Weekly Recap & Outlook – 5/15/09

Tower Private Advisors

Capital Markets Recap

May 15, 2009


  • Modest correction
  • Alan Greenspan
  • Wordle
  • Withering green shoots

Here’s a look at equity market action this week.





$ Chg

% Chg

S&P 500





DJ Industrial Average





S&P Mid Cap 400





Russell 2000





NASDAQ Composite Index





Dow Jones World & Region – World x U.S.





Last week’s dispatch said that we were looking for a modest correction in stocks, and that’s what we’ve gotten so far.  Today is option expiration for May, and it always makes for some funky market action, both in the days leading up to and following it, so next week could be telling.  Here’s our idea of support levels on the S & P 500 and the Dow.supportDow Support  On last bit of technical analysis.  Dow Theory began in the early 1900s and focused on action in the Dow Industrials and the Dow Transports.  At the time, the Transports were a huge part of the economy representing, largely, the railroads.  The thought was that if the economy was doing well, the railroads would be doing well since they transport the goods of the economy.  It introduced the idea of confirmation, in that one index confirmsthe other’s action.  If one index didn’t confirm the other, it suggested the index of the other might not be–for lack of a better word on my part–valid.  That’s what we have now, where the Industrials index is making a marginal new low, while the Transports index is not.  Either the Industrials will hook back up with the Transports or the Transports will confirm the Industrials.  If rising stock prices are good, then the former would be preferable to the latter.  Anyway, here’s the current action.dow-theory



 Last Week

$ Chg

% Chg

10-year Treasury





30-year Treasury Bond





Interest rates have finally started to ease.  That should augur well for stock performance, as well as mortgage rates, which had begun to creep up.



 Last Week

$ Chg

% Chg

Light Crude Oil – Continuous Contract          58.62          58.63



Natural Gas – Continuous Contract            4.29            4.31



Gold – Continuous Contract        928.40        914.90



United States Dollar Index          82.96          82.53



The dollar closed back above its 200-day moving average today.  The long-term future of the dollar doesn’t look promising, and yet even a dark fundamental future doesn’t prevent rallies in oversold indexes/securities.  Still, in light of that gold was able to rally by a few bucks.  It looks overbought based on sentiment toward the metal.

Top Stories

Meredith Whitneyis a 39-year old analyst, formerly of Oppenheimer & Co., who after a couple of spectacularly-right [negative] calls on the banks left Oppy to start her own firm.  You can read about her prescience by clicking here. This week she said that bank stocks are “grossly overvalued,”and that the sharp rally in the stocks was “based on no fundamental improvement.”  (You can read the complete Bloomberg story by clicking here.) That may be the case, but one shouldn’t assume the rally–or at least part of it–wasn’t merited, as these stocks had become very oversold.  Now, however, they have reached a record overbought status–according to Ned Davis Research, by 13 standard deviations.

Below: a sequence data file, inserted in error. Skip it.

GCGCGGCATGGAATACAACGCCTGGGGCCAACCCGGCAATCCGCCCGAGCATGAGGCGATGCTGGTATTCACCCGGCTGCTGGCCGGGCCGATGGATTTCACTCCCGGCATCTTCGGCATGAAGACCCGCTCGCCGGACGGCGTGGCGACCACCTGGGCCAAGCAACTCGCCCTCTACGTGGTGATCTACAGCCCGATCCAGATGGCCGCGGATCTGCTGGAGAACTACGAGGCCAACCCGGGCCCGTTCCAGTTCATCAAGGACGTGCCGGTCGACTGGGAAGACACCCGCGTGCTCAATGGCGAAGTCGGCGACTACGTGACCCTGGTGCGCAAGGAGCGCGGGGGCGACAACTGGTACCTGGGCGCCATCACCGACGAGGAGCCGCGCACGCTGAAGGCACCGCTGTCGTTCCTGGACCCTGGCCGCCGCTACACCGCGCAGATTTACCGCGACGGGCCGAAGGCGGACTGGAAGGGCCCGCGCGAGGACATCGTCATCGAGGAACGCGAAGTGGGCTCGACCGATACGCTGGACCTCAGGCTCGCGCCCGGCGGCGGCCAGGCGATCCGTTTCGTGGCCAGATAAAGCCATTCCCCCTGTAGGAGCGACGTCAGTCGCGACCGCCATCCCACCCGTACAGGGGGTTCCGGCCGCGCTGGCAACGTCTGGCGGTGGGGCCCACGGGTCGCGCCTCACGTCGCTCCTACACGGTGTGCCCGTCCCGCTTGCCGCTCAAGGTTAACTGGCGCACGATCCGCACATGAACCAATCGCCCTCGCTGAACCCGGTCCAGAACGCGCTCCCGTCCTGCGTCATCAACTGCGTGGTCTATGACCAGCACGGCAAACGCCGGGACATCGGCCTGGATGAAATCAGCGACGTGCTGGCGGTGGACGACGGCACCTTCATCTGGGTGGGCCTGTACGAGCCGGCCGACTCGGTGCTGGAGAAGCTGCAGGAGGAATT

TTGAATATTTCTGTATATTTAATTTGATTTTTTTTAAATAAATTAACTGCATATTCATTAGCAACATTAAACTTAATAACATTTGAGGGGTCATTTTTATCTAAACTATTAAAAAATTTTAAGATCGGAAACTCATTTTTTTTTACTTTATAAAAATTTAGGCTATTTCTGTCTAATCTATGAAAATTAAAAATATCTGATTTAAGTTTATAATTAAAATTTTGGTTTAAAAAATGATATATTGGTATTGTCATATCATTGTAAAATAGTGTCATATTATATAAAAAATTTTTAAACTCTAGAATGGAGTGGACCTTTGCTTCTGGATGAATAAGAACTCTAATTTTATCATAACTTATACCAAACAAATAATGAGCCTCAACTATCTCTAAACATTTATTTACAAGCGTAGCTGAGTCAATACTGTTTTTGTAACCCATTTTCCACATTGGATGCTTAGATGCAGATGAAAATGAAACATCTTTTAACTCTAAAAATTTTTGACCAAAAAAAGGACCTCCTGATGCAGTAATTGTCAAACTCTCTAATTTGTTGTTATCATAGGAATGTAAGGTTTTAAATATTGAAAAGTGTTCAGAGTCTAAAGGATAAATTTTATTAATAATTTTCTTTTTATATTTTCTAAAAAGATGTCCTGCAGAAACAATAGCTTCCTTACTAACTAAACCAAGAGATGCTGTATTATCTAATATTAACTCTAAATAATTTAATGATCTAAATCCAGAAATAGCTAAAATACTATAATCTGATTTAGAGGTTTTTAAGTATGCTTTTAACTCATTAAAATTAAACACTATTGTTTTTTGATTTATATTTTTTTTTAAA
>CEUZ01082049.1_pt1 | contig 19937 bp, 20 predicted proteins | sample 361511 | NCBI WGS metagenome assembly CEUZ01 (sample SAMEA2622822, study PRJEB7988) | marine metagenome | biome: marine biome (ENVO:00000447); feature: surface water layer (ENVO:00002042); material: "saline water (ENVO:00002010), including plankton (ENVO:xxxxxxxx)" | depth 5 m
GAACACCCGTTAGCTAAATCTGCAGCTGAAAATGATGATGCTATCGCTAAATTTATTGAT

There was an interesting juxtaposition of headlines on May 12 when the first headline on the Bloomberg terminal read, “Greenspan Detects Bottom in U.S. Housing . . . ” and the second read, “Home Prices in U.S. Fell Most on Record in First Quarter.”  Let’s take the first first.  Here is a man who on June 9, 2005, said,

 ”Although a ‘bubble’ in home prices for the nation as a whole does not appear likely, there do appear to be, at a minimum, signs of froth in some local markets where home prices seem to have risen to unsustainable levels.”

So now the Maestro, after defending his Federal Reserve’s non-handling of growing bubbles . . .

“As events evolved, we recognized that, despite our suspicions, it was very difficult to definitively identify a bubble until after the fact — that is, when its bursting confirmed its existence. Moreover, it was far from obvious that bubbles, even if identified early, could be pre-empted short of the central bank inducing a substantial contraction in economic activity — the very outcome we would be seeking to avoid.”   August 30, 2002, Jackson Hole, Wyoming speech.

. . . claims to be able to see the end of the decline in housing.  At the same time, the second headline stands in stark contrast.  He may be right, but–hey, seems like the right place for some song lyrics . . .

You may be right